I read an article today in TNT. Thanks to Jeffery Mayor for the article. The article is about the Forest Service putting an outright ban on gun use in a small area of the Mt. Baker-Snoqualmie National Forest. Here is an excerpt from the ban:
“We have a serious public safety concern,” said Snoqualmie District Ranger Jim Franzel. “If we don’t do something immediately, someone will get hurt. We are closing the smallest land area possible to prevent an injury and provide for public safety.” The target shooting closure area encompasses concentrated recreation uses with multiple roads, campgrounds, trailheads and picnic areas. Franzel said that the local geography doesn’t provide for natural target shooting backstops, so target shooters often use trees and vegetation as backstops, not realizing there may be a trailhead or people recreating within range.” Source
While some gun rights advocates may be raising their blood pressure and perhaps even stomping their feet in anger over this ban, it serves as an extremely over-due acknowledgement by the Forest Service that the current gun use regulations in the National Forests are out of touch with reality and that the Forest Service needs to acknowledge the kinds of visitors to an area. Typically the Forest Service has too few people to enforce firearms use laws, and that is made worse by what appears to be a vast culture of indifference to the problems associated with nearly unrestricted firearm use where there are numbers of visitors.
I spend a lot of time on and near Forest Service roads in Greenwater. I hike and ride my bicycle throughout the area on roadways including UFSF 70, UFSF 73, UFSF 74, as well as other roadways. On all of these roads during nearly any warm weather day, there are up to hundreds of people within a few miles of each other, each shooting up a storm, and typically doing so with absolutely no regard to the dangers they present to everyone around them. I've seen trees shot in half. I've seen people bring in everything from beer bottles, to old appliances, to propane bottles to abandoned motor vehicles, to a plastic statue of Santa Claus. Target shooters will typically put these near the river and shoot them, with nothing as a safe backdrop. Virtually every time they will leave the area with their bullet shells and bullet strewn trash left behind.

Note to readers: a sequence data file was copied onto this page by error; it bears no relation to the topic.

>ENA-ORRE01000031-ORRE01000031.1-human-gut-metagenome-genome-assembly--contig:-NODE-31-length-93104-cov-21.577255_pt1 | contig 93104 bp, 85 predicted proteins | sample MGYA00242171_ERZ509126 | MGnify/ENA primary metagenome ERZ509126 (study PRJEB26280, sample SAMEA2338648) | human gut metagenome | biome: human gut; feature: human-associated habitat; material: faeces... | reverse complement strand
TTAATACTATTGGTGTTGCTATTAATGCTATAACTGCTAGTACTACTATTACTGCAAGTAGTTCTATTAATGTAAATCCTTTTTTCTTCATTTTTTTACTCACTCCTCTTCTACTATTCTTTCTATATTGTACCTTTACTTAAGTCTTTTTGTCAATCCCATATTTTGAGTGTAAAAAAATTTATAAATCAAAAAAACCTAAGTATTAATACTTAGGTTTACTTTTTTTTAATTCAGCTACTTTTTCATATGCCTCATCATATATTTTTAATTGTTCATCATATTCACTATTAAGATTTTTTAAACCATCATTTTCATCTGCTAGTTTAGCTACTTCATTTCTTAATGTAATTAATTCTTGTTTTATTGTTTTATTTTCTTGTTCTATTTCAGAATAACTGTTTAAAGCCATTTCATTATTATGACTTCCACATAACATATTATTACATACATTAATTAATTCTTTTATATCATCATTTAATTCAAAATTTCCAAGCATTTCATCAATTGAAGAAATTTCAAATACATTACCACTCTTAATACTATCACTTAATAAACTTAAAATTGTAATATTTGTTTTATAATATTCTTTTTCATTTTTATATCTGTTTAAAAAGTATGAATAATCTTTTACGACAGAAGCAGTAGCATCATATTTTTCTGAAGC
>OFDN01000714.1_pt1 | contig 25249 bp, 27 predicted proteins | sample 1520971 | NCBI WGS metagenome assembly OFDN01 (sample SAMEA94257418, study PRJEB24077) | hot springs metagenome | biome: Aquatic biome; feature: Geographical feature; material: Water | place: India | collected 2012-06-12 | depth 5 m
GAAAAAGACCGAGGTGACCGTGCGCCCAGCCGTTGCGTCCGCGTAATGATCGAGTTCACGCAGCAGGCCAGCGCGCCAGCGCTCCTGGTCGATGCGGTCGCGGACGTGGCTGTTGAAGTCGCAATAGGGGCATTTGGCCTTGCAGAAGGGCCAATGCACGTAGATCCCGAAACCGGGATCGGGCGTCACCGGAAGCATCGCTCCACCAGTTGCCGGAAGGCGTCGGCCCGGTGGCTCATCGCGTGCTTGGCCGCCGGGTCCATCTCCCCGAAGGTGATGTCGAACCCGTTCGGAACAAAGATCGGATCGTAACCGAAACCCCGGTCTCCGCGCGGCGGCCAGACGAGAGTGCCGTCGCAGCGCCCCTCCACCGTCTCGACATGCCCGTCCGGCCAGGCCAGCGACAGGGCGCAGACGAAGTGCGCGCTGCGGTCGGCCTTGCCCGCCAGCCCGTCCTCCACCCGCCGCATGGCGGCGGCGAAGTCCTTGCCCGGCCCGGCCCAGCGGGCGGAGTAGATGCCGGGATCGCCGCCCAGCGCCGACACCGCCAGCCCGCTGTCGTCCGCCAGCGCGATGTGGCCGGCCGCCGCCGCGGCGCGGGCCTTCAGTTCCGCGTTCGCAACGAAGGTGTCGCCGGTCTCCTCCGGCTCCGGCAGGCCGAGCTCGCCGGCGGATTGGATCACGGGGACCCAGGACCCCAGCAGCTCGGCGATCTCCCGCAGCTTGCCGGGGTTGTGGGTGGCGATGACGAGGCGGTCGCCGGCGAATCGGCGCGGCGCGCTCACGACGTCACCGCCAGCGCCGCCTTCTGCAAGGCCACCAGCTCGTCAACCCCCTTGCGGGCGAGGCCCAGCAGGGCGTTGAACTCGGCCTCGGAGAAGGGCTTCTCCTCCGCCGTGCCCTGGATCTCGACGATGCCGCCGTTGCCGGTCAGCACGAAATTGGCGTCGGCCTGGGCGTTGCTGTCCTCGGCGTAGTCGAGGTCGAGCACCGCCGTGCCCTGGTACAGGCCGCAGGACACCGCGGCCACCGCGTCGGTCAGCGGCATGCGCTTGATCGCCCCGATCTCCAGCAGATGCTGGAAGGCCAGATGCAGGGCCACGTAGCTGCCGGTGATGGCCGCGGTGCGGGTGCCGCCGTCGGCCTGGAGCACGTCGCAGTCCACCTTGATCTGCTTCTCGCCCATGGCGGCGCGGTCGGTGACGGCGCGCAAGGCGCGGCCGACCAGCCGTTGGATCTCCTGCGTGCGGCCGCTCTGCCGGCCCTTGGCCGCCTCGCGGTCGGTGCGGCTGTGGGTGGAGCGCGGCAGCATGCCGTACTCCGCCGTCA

I have seen people “target shooting” with the head of trails leading into Mt Rainier National Park, immediately behind their “target.” No back drop, and not the slightest care or evidently comprehension that others use the area. I remember a time recently when I was resting by the West fork of the White River, after a long uphill bike ride. I was catching my breath and enjoying the view when someone walked to within about 20 yards of me and yelled to me: “Oh, it’s a good thing I decided to walk up here. Me and my buddies are going to shoot across the river by where you are - at some random trees. No one could see you.” I was as obvious as anyone at the side of the road in the open, and wearing a bright white bike helmet and an orange jacket. I left the area immediately.
During this time of year, on any given day, Greenwater endures more firearm use than the most crime ridden areas in any city on planet Earth, except perhaps Baghdad. It is appalling. It is highly dangerous, and it mostly takes place on and near Forest Service roadways.
As a reminder to all: “The Code of Federal Regulations prohibits discharging firearms within 150 yards of a residence, building, campsite, developed recreation site or occupied area. Violators can be fined up to $5,000 and/or imprisoned up to six months in jail. Signs are posted marking closed areas. Visitors can get maps at Snoqualmie Ranger District Office in North Bend that show where target shooting is prohibited. Map is also online here.
If you are in the Greenwater area and see someone shooting recklessly, report them. Call 911 and note the location you saw them, the time of day, and how many shots you saw or heard fired. Get a license number, if possible. Take a photo, if possible and note that when you call. Even though it is more than likely no one will come to investigate, your call will help to notify the county of firearm use in the area.
Perhaps, some day in the dim and distant future, the Forest Service may ban firearm use around Greenwater. Clearly they have the means to do so if they deem it necessary. Of course even if they do, they still won’t have enough people around to enforce it. But if enough calls come in, maybe some day they will.